DG NOTE: I ought to have said something at the outset, but the idea of this film-maker’s diary developed gradually. In any case, this is the third installment of Rich Hartshorn’s Film Diary. Rich is a former student, a contributing editor at Numéro Cinq, actor, dramatist, game blogger, screenwriter and teacher. His diary gives NC readers a chance to see inside another art form, an art that is related to writing but slightly different. Nevertheless the process of imagining and assembling scenes, adapting a book to screen, directing actors, editing and so on are all fascinating in themselves and full of parallels in the world of pure writing. Besides that, I am all for people making art, whatever it is, rather than sitting on their butts in the living room. The sheer chutzpah involved in just going out and making your own damn movie is amazing and should be applauded. The world of art is an outlaw world, you can do anything you want.
The film project is currently on its one and only two-week break from photography. Each of us are using this time for different project-related matters: Jen and I have worked on some new costume material, my brother is continuing work with his fight team, Jack is attending a film-fest (which includes an animated film he created), and I am fine-tuning the script and going over lines with actors who have yet to appear onscreen. In general news, a Facebook fan page has been created for the film, which quickly rocketed to 33 members. I’ve never met at least 25 of them. So much for keeping this project under wraps (story specifics and the cast are still in large part secret, however).
I want to take a moment to talk about the whole “art” process behind this film. I included a quote from Tolkien last time in which he expressed the desire to see his work interpreted by other minds in the form of paint, music and drama. I’ll say a bit about music in a future entry, as we’re having original music composed for the film, while taking this time to look at the visual aspect of things.
Jen’s background in cosplay and costume-craft is one of the saving graces of our project (whether or not she’d blush to hear/read that). However, it’s not a situation where I (as director) say “Here’s someone I know who is good at making costumes – go crazy!” It’s been a very collaborative process with a high level of communication – I even took scissors to fabric a few times myself. We’ve been greatly concerned with color, contrast with scenery (forests, lakes, whitewater, wooden walls, concrete fountains, the sun’s reflection on rock, etc) and other parts of a costume (including wigs – currently, six cast members are wearing wigs in the film). The ideas behind these costumes come greatly from what we know of the characters. Quite often, Tolkien goes into great detail about appearance, yet sometimes none at all. How exact do we want the costumes to be? We came to the conclusion that we need to do what is right for the characters we’re dealing with based on the above factors, as well as what we draw from a character’s personality, while keeping the outfits described in-text within the ballpark. There’s also a budget to consider, so “a thousand studs of crystal” (from Tolkien’s description of Ecthelion’s shield in Unfinished Tales) may become three or four, or no shield at all if the scene doesn’t call for him to be holding one.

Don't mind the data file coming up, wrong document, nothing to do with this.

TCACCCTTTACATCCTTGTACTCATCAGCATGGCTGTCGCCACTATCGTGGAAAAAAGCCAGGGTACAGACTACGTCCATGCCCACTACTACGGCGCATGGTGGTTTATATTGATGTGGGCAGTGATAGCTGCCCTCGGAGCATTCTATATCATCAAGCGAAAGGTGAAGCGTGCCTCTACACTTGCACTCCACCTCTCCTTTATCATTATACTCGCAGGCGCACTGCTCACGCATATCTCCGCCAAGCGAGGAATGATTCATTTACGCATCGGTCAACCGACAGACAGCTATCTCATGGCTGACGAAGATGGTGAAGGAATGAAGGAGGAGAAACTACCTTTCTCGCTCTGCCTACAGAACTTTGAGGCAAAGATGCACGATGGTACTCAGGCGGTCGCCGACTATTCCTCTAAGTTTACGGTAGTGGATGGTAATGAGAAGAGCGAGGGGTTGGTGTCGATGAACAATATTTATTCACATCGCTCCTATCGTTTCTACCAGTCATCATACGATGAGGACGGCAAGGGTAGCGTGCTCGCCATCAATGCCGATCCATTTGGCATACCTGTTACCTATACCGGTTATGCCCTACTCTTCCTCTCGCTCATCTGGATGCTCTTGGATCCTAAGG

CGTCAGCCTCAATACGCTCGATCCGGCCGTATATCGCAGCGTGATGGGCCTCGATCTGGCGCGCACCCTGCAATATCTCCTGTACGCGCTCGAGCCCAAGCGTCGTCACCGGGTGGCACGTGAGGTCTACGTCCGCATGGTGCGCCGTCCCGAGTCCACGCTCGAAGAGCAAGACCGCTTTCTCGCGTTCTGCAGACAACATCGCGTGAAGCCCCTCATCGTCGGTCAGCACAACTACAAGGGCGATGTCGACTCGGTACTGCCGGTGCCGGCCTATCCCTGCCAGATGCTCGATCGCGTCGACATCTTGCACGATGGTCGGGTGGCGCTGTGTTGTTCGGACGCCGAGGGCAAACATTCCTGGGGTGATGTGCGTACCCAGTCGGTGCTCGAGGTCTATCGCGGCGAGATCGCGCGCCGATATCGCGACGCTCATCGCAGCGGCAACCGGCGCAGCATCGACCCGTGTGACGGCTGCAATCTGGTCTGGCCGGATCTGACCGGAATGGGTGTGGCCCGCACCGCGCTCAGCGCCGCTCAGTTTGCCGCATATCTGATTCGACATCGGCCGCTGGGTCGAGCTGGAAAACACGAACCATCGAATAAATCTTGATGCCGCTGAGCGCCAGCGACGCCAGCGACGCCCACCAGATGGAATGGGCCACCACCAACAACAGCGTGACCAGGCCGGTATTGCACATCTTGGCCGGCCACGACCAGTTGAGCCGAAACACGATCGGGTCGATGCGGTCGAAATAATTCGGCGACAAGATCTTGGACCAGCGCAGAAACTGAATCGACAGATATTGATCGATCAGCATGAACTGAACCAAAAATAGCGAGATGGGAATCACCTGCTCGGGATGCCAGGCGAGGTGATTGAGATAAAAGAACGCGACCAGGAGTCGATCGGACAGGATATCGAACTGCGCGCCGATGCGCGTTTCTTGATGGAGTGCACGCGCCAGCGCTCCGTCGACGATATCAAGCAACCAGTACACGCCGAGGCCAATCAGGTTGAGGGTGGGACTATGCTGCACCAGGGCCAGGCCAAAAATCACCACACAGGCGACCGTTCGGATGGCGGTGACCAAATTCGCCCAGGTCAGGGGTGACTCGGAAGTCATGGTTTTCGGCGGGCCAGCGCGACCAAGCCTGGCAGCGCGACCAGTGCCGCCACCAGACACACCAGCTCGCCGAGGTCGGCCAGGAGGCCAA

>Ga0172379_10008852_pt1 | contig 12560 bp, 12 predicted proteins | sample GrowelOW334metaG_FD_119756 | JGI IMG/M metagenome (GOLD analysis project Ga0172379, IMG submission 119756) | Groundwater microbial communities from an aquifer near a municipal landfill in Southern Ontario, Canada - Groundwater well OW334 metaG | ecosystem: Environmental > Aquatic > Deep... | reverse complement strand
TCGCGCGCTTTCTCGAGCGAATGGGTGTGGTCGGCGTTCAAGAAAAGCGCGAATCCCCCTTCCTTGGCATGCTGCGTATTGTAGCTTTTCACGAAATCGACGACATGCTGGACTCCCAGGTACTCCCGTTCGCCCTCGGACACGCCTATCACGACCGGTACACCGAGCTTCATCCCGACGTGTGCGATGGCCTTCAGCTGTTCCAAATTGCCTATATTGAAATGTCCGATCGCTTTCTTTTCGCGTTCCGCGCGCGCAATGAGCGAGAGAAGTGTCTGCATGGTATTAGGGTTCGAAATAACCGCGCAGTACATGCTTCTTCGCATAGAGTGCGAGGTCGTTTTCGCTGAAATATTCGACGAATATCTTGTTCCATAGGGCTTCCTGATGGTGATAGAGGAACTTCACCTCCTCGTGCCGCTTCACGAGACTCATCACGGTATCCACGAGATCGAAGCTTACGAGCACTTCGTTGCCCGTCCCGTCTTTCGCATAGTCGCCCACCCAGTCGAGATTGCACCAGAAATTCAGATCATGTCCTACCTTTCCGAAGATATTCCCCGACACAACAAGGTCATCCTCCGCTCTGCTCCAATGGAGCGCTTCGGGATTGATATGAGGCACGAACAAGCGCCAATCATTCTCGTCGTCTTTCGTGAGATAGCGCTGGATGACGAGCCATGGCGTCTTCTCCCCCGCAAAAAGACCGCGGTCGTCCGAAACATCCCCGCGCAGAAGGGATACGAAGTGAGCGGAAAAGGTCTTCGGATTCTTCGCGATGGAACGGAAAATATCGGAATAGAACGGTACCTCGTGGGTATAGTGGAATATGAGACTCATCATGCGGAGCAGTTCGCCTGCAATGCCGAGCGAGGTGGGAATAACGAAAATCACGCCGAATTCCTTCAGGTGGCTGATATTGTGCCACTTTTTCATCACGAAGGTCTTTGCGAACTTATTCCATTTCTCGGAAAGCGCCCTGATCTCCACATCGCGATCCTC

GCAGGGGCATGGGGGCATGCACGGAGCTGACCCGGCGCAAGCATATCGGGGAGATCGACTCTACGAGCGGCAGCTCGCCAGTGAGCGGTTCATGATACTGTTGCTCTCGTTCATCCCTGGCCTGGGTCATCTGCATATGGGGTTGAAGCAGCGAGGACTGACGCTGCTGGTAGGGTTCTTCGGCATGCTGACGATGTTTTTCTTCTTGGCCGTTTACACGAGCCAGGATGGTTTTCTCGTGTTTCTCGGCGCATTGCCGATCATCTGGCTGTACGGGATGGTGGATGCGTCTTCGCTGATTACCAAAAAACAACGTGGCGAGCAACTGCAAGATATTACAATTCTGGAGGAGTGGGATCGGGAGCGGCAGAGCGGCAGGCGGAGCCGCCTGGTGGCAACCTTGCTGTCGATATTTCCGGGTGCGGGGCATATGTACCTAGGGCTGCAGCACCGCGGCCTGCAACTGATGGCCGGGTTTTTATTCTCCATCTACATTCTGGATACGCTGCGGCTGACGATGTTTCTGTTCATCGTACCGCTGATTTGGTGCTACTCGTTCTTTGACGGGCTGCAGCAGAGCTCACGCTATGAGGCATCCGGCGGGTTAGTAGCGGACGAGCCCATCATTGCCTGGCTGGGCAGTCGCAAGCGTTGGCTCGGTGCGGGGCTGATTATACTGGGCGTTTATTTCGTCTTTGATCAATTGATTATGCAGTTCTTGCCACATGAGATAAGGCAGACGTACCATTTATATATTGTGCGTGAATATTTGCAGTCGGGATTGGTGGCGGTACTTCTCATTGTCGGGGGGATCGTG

The visual imagery doesn’t end with creating interesting (or accurate) costumes. For decades, the works of Tolkien have been interpreted into paint and other visual art by everyone from renowned artists such as John Howe and Ted Nasmith to internet painters who still go unnamed and unknown. While working on my own adaptation, I’ve been considering some of my favorite Tolkien art and allowing it to inspire ideas and landscapes in my own work. Take a look at this.
The meeting of Tuor and Ulmo is a relatively iconic moment in Tolkien’s mythology. It’s clearly described: Ulmo is in the water, Tuor is on shore. In some versions he kneels, in some he doesn’t. I couldn’t make Ulmo forty feet tall in my adaptation, but I’m not sure I would have wanted to. Ulmo convinces Tuor to take on a burden through words, not through intimidation. It serves a film better to have the scene portrayed as two people talking face to face, even if one has a booming voice and infinite power. Howe’s artwork was one of the main forces behind my ideas for the scene, though I didn’t try to emulate it, per se; Howe’s painting made me feel this scene, and drove me to evoke a similar feeling in my own work. Unlike Howe, I cannot use one image; I need costumes, camera angles, music, sound, movement and dialogue.
Oddly enough, we created Voronwë’s costume and filmed this scene long before coming across Marya’s artwork (on the internet), so the resulting effect was the opposite. This being a very clearly described image in the text, it’s easy to see why it would be depicted in a similar way, but these similarities blew me away. Note the position of V’s left knee and elbow above, then look at Jen’s in our picture. Chilling.
We are doing visual imagery that is our own, fitting with the directing style/art direction of the film and following a set of image patterns put forth by the specific story material we’re tackling, but with some truly interesting parallels with artwork that is now considered “classic” within the Tolkien realm, as well as concurring with relatively younger fans’ ideas of what these scenes may look like. There is no clearly-defined balance; most of it is happening almost subconsciously.
I’m enjoying this journey a lot.
—By Richard Hartshorn